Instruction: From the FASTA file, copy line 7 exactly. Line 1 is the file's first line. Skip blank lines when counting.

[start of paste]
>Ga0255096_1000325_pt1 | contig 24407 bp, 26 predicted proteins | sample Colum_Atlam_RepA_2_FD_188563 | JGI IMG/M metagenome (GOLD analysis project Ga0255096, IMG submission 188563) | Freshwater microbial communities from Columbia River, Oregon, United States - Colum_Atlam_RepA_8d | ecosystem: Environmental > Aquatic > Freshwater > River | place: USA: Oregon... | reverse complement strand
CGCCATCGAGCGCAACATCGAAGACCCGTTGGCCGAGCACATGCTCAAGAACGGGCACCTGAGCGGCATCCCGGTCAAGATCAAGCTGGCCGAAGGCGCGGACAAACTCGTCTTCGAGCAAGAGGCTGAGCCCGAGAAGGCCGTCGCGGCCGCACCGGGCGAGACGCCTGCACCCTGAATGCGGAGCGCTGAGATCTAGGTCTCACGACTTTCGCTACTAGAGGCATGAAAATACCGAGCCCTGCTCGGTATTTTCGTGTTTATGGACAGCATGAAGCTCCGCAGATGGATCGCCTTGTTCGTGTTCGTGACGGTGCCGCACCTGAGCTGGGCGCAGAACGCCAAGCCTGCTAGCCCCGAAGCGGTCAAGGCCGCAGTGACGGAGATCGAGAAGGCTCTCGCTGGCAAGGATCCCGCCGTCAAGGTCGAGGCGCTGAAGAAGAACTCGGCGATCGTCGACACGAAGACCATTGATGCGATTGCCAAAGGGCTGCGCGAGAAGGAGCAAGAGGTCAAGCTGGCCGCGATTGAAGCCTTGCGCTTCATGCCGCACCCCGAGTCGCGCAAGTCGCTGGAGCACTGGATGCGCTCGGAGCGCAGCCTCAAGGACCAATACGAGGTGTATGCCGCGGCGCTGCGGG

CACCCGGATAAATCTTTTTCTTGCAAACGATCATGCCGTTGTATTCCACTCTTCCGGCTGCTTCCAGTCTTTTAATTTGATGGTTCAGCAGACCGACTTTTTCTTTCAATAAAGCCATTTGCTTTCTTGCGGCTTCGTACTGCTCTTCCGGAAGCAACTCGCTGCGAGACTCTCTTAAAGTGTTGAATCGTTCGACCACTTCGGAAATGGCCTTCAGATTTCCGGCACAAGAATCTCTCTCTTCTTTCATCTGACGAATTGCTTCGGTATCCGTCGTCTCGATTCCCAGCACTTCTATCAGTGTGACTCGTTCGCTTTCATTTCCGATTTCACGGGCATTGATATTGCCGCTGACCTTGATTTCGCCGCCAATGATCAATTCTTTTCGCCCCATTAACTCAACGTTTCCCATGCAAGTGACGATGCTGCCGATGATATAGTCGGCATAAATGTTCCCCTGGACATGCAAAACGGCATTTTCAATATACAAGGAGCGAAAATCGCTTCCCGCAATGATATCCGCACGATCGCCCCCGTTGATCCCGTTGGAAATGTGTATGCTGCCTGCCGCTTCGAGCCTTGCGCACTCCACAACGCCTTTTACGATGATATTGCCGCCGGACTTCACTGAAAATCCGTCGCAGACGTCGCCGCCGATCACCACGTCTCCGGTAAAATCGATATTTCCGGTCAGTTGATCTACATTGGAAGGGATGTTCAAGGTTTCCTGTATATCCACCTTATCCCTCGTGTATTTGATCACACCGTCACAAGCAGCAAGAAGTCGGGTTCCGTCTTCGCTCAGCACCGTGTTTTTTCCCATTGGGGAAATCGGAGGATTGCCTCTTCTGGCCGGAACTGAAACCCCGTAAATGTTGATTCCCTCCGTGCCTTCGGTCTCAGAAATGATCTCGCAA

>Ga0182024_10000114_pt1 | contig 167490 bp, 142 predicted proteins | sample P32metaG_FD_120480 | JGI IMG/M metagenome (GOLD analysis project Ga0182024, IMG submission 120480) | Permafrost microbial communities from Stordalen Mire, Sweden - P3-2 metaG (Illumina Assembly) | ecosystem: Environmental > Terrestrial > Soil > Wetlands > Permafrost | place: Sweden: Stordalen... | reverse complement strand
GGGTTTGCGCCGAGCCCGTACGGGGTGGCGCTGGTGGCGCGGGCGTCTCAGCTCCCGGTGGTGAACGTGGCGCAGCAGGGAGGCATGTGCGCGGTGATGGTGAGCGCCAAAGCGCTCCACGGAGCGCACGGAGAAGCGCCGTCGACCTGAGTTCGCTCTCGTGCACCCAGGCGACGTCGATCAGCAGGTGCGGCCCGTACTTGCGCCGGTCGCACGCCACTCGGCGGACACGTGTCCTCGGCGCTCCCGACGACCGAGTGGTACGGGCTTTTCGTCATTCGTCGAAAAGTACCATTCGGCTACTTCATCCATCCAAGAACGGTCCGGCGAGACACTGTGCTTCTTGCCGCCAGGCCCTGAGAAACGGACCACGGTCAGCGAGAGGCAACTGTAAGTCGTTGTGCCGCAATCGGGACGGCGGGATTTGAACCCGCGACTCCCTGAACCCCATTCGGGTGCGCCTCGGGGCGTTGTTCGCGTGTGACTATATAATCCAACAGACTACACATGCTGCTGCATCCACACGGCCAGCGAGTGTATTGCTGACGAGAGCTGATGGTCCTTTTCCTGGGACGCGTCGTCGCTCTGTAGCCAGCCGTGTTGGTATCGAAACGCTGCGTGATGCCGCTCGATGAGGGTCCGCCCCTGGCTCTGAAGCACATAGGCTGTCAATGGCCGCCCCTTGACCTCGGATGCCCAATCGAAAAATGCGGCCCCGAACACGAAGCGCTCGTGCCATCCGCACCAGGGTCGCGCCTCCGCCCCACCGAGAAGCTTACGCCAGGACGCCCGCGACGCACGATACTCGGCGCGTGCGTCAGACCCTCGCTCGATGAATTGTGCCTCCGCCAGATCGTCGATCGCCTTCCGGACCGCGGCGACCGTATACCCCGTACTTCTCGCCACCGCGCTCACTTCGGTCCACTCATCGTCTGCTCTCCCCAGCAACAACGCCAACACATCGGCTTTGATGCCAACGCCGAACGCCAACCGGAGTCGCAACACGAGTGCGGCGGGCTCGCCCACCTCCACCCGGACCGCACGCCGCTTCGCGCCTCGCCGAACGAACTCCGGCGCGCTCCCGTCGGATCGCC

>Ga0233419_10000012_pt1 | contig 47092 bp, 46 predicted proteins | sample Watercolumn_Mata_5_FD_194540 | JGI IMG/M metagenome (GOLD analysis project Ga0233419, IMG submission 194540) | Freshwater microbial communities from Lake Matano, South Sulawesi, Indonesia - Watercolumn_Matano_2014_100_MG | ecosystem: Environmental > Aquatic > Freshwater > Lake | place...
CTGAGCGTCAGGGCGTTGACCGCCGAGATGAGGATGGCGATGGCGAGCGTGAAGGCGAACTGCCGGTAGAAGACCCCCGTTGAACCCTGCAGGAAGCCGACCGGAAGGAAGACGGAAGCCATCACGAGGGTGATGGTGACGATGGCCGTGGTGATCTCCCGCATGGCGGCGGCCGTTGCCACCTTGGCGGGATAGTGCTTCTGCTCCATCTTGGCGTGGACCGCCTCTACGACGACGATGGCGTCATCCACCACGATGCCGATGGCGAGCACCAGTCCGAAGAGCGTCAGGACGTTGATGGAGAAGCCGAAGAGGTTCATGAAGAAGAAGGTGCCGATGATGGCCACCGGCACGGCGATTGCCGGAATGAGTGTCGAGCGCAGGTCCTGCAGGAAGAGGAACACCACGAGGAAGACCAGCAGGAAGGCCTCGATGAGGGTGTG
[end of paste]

CTGAGCGTCAGGGCGTTGACCGCCGAGATGAGGATGGCGATGGCGAGCGTGAAGGCGAACTGCCGGTAGAAGACCCCCGTTGAACCCTGCAGGAAGCCGACCGGAAGGAAGACGGAAGCCATCACGAGGGTGATGGTGACGATGGCCGTGGTGATCTCCCGCATGGCGGCGGCCGTTGCCACCTTGGCGGGATAGTGCTTCTGCTCCATCTTGGCGTGGACCGCCTCTACGACGACGATGGCGTCATCCACCACGATGCCGATGGCGAGCACCAGTCCGAAGAGCGTCAGGACGTTGATGGAGAAGCCGAAGAGGTTCATGAAGAAGAAGGTGCCGATGATGGCCACCGGCACGGCGATTGCCGGAATGAGTGTCGAGCGCAGGTCCTGCAGGAAGAGGAACACCACGAGGAAGACCAGCAGGAAGGCCTCGATGAGGGTGTG